Researchers from Mount Sinai School of Medicine have identified a six-gene signature that can be used in a test to predict survival in men with aggressive prostate cancer, according to new research published in the October issue of The Lancet Oncology. This is the first study to demonstrate how prognostic markers may be useful in a clinical setting.
Using blood from 202 men with treatment-resistant prostate cancer, researchers found six genes characteristic of treatment-resistant prostate cancer. Men with the six-gene signature were high-risk, with a survival time of 7.8 months, and men without it were low-risk, with a survival time of approximately 34.9 months. A replication study of 140 additional patients validated these findings. William K. Oh, MD, Chief of the Division of Hematology and Medical Oncology of The Tisch Cancer Institute at The Mount Sinai Medical Center, led the research team.
"There is an urgent need for predictive models that help assess how aggressive the disease is in prostate cancer patients, as survival can vary greatly," said Dr. Oh. "Our six-gene model, delivered in a simple blood test, will allow clinicians to better determine the course of action for their patients, determine clinical trial eligibility, and lead to more targeted studies in late-stage disease."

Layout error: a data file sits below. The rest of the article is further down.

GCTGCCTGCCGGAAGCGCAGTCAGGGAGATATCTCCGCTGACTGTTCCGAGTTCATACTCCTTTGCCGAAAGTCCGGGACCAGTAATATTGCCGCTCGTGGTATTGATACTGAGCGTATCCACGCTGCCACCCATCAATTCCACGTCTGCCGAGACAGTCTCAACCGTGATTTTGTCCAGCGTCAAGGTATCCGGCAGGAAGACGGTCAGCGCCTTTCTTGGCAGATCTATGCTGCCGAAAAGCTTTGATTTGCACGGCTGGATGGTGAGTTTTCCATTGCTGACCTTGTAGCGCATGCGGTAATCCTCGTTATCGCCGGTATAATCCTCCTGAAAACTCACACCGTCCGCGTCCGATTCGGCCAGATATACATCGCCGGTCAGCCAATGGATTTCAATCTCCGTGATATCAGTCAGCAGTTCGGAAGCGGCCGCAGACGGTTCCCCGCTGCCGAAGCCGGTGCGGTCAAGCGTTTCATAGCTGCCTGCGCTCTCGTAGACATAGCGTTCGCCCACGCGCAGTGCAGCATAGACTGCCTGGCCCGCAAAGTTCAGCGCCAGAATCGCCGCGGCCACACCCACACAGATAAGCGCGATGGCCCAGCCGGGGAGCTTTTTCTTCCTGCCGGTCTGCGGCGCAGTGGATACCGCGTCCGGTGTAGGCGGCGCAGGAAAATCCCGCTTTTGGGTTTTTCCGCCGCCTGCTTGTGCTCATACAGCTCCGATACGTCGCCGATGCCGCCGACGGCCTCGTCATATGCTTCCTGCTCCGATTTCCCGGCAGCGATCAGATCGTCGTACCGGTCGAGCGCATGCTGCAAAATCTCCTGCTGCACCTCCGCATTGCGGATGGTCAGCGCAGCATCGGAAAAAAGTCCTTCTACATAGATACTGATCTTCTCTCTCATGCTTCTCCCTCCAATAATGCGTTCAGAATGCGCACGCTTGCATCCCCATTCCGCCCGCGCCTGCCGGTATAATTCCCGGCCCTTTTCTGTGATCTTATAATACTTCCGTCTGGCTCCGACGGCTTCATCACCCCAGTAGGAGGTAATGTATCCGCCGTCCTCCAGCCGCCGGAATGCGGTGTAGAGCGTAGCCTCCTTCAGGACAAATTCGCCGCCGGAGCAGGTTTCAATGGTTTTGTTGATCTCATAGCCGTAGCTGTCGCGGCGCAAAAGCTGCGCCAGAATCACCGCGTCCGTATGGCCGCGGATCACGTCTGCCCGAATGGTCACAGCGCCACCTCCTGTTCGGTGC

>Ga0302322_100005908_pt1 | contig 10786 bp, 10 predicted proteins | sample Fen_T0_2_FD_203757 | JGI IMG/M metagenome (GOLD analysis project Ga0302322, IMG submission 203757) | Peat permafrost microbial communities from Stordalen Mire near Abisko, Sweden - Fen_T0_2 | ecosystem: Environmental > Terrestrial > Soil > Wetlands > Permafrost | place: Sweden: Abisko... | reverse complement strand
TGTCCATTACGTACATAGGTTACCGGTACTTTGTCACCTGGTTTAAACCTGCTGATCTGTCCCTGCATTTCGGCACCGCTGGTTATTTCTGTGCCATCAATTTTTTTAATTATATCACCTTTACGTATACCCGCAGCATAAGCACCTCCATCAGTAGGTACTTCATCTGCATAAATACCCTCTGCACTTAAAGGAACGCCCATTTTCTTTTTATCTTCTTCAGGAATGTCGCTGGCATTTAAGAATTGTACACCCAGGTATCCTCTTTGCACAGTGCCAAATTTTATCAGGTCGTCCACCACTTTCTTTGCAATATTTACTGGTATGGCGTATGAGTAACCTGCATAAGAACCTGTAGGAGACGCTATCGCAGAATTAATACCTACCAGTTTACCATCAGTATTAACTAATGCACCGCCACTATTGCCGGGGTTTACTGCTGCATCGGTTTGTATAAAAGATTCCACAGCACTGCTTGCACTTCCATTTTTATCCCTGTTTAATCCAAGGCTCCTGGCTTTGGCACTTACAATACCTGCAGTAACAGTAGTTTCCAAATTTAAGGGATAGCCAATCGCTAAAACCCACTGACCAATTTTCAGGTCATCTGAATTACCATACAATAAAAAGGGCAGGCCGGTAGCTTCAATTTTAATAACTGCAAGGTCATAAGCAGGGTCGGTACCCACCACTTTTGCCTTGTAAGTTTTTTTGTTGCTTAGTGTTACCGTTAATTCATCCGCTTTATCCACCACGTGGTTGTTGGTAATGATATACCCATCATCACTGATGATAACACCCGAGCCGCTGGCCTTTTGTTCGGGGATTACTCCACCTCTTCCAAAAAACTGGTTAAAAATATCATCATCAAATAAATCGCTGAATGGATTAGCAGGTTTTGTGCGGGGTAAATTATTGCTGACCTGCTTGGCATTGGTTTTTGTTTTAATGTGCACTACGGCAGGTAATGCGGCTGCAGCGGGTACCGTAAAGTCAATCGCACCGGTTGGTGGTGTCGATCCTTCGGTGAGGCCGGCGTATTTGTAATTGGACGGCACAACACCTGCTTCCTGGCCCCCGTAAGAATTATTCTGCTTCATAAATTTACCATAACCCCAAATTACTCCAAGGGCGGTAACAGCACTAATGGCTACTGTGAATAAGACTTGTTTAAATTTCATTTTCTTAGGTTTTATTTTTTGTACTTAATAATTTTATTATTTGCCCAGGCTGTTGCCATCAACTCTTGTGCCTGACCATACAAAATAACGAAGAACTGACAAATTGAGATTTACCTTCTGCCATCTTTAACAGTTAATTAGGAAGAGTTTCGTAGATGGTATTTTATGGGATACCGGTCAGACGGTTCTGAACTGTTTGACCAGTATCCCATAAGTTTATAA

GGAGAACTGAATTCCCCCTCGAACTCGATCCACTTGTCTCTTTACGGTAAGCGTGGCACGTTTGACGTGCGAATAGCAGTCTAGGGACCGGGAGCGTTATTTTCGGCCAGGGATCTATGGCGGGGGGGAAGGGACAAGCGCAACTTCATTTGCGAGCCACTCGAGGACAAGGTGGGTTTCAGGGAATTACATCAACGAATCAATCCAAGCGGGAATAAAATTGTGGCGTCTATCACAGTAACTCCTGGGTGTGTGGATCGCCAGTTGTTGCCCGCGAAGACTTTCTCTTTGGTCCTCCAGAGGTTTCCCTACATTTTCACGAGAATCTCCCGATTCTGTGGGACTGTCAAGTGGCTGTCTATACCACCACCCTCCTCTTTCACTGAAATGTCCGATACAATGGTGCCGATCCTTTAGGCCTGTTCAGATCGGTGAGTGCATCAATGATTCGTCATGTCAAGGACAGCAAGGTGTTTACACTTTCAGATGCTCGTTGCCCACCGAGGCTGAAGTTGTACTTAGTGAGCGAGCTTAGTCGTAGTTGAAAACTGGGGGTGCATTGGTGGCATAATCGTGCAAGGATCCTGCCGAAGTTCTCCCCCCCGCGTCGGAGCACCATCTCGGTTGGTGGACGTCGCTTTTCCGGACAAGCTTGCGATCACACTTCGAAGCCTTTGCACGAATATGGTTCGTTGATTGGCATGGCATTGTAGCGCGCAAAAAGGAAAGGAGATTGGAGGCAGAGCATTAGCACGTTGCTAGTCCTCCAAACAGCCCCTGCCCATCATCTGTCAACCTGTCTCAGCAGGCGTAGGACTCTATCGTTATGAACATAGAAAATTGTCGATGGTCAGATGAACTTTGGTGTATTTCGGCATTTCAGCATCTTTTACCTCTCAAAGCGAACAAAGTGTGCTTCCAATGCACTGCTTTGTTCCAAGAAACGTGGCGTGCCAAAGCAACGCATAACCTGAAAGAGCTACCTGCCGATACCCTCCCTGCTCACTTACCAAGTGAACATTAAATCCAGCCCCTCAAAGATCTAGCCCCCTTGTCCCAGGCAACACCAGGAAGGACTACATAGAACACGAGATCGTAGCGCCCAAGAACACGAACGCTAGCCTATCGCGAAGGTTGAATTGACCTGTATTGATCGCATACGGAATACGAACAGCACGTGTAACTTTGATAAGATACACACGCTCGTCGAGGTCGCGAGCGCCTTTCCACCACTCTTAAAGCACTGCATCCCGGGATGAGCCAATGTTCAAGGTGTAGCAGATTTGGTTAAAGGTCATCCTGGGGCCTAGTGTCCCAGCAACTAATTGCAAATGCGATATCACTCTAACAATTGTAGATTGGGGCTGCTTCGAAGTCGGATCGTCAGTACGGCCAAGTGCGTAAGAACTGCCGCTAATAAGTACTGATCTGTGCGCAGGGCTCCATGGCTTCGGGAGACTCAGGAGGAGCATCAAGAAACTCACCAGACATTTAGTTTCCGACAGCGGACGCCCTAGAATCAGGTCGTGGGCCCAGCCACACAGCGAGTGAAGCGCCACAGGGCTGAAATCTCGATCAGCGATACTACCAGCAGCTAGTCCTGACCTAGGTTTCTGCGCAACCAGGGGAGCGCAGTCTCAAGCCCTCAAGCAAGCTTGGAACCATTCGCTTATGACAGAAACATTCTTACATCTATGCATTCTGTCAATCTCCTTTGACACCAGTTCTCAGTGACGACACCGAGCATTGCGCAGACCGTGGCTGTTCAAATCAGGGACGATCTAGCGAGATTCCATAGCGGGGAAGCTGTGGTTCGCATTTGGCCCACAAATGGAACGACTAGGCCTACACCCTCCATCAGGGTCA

Until now, disease prognosis in advanced prostate cancer could only be determined through clinical predictors or, occasionally, tumor biopsies with only moderately predictive results. This study shows the efficacy of the six-gene model blood test in determining length of survival.
"The genes noted in the model suggest possible changes in the immune system related to late-stage disease that warrant further study as a target for immune-based therapies," said Dr. Oh.
Dr. Oh's team is conducting additional studies exploring the feasibility of the six-gene signature in other types of prostate cancer, the stability of the signature during the course of a patient's illness, and the predictive ability of this signature in patients with prostate cancer treated with immune-based therapies.
This work was done in collaboration with colleagues at Dana-Farber Cancer Institute in Boston and Memorial Sloan-Kettering Cancer Center in New York City.
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